Ernie Ray Clementine, New York biker and the protagonist of The Scumbag #1 (Image), is supposedly “the worst person in the world.” He’s got a fifth-grade education, steals from a donation cup to pay for drugs, and makes lecherous comments toward women. Desperate for a fix, he literally shits himself in the middle of the street while kids and their parents look on in horror. “This guy sucks,” the book repeatedly says—to its ultimate detriment.
All of this is meant to make his eventual (and accidental) transformation into a globe-trotting spy a terrifying prospect. One could argue that it’s riffing on the spy trope of hyping up an ultra-competent hero, only replacing that character with a dumb biker that everyone seems to actively despise. If that’s the case, then job well done, but it all feels like it’s trying too hard to make him live up to his titular nickname.
The problem is, Ernie himself isn’t much of a character. It’s hard to feel any way about him whatsoever when he gets powers, because he feels so… empty. He simply bumbles through every situation, with writer Rick Remender gathering a collection of redneck clichés in place of an actual person. The book thinks it’s more audacious than it is, but you’ve probably seen all these gags before. Whether it’s Ernie stealing from a donation jar to score more drugs or demanding beer, drugs, and a sex doll in exchange for thwarting a terrorist attack with his new powers, he just comes across as lifeless, not displaying much in the way of agency or personality.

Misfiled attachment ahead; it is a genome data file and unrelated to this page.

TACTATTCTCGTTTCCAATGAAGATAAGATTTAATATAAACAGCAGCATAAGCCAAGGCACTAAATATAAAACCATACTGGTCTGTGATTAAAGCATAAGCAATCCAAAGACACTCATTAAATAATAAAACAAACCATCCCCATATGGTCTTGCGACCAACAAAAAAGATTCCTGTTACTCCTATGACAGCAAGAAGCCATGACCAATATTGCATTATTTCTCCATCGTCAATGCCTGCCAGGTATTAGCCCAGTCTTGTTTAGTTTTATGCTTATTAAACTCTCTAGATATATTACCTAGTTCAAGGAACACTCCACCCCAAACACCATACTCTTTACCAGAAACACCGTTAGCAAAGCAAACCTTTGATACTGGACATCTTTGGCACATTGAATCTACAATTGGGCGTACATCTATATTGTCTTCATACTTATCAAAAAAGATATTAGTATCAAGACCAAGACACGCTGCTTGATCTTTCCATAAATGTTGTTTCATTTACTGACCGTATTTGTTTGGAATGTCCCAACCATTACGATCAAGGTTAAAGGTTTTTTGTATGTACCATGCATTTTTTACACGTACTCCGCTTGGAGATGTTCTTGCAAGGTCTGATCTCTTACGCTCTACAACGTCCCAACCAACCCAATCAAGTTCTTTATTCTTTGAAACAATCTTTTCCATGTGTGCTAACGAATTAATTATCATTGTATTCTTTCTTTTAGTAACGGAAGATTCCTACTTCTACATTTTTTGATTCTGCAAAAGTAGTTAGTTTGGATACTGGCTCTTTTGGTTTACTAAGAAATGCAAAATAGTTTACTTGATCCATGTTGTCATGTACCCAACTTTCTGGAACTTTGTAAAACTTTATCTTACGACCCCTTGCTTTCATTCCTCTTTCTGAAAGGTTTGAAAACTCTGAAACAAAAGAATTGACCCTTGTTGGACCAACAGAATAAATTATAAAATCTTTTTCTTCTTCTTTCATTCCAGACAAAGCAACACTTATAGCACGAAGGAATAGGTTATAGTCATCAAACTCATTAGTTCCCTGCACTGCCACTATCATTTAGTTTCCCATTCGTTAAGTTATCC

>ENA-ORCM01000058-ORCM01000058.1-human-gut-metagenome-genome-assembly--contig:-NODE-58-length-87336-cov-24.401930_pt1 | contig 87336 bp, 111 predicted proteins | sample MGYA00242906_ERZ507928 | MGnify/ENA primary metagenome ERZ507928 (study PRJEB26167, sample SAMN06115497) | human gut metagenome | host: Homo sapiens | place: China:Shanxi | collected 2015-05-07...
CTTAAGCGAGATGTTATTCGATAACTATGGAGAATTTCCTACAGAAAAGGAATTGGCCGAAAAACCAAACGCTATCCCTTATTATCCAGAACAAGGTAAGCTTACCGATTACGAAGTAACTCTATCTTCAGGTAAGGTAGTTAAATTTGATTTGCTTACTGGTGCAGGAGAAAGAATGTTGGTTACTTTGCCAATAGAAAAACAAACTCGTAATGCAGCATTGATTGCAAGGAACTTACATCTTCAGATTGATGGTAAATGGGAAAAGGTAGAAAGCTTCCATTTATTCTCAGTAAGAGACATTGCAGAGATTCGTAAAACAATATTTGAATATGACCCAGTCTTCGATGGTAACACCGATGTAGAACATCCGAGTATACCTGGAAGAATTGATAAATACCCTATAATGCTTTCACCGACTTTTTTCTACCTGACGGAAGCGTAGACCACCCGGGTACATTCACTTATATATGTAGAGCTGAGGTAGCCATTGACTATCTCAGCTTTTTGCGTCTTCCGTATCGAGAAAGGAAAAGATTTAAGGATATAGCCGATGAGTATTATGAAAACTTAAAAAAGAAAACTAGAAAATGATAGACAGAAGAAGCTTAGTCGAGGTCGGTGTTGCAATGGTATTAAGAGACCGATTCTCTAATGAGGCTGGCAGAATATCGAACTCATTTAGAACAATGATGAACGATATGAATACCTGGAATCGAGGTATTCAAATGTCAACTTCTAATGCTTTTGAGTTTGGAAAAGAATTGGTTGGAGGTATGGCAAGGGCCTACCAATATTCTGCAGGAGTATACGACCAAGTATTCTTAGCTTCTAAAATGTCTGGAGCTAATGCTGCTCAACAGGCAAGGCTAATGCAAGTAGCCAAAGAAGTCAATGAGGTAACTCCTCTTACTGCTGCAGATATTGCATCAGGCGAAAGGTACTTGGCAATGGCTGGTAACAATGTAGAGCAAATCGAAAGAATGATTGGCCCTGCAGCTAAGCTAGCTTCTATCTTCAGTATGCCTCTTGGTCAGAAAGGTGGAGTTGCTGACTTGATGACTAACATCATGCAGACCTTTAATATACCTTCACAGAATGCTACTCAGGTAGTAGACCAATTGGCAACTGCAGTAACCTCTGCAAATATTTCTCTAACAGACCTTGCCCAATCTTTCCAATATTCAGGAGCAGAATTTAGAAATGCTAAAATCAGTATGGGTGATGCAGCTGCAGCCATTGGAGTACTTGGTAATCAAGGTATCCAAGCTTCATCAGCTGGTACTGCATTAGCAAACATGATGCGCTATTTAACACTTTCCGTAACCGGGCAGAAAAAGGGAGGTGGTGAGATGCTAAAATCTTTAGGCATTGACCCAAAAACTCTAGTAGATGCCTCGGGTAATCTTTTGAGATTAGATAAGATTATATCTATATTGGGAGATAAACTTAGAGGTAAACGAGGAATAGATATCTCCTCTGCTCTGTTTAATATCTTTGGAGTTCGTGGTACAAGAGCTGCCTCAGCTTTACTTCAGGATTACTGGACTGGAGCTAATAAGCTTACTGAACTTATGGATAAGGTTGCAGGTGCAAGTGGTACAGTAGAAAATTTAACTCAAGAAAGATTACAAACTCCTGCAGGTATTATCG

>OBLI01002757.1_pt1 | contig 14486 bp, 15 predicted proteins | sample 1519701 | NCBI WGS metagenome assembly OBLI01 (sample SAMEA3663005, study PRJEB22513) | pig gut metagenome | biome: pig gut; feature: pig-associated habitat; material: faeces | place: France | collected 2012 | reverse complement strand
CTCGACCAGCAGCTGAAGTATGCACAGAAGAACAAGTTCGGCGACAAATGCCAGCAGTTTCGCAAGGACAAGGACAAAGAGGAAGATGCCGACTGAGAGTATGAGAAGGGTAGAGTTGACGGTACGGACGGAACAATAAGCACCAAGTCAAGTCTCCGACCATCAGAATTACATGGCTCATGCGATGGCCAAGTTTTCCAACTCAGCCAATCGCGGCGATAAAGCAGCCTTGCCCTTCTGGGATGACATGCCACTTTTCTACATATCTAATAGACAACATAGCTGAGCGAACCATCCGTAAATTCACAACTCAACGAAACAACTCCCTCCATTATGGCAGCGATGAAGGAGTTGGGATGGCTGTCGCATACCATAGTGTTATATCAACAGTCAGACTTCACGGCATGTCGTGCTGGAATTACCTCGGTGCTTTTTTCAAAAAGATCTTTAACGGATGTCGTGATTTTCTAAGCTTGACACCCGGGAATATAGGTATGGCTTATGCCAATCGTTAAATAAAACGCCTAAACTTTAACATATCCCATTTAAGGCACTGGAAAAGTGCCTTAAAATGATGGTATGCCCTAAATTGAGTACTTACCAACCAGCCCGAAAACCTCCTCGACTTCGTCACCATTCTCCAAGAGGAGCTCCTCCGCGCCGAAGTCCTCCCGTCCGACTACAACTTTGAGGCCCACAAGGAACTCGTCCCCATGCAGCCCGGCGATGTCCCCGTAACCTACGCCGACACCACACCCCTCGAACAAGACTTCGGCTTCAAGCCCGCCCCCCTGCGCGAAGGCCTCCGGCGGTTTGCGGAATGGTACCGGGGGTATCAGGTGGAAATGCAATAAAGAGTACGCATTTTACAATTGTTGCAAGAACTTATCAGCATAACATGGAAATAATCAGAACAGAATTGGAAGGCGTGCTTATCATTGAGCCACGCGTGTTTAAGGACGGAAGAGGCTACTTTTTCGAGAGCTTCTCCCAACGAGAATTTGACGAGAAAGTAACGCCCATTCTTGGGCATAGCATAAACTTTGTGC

What redeems the book, to some degree, is its art. Artist Lewis Larosa casts the books with a grimy feel that fits with what the story wants to be but doesn’t entirely back it up. It makes for a fun clash toward the end: Shortly before getting his powers and looking to continue his high, Ernie watches two spies fight, only he sees the brawl as Medusa sucker-punching a leprechaun. It’s the funniest moment in the issue, and if the book revisited humor like that instead of relying on tired jokes, it would be more enjoyable.
The Scumbag wants to be Archer (or maybe Chuck, given its “accidental spy” setup), but it fails to bring a lead half as fun or compelling along for the ride. Sterling Archer is interesting even without the career in espionage, but it’s hard to say anything definitive about Ernie, because the book hopes your beliefs about rednecks will do the heavy lifting. It’s not a great sign that The Scumbag ends with a profile page at the end, laying out Ernie’s hangups and inner desires, as almost begging readers to stick around with the assurance he’ll be more interesting later on. That day may come, but its debut issue doesn’t inspire confidence in whatever the creative team wants this book to be.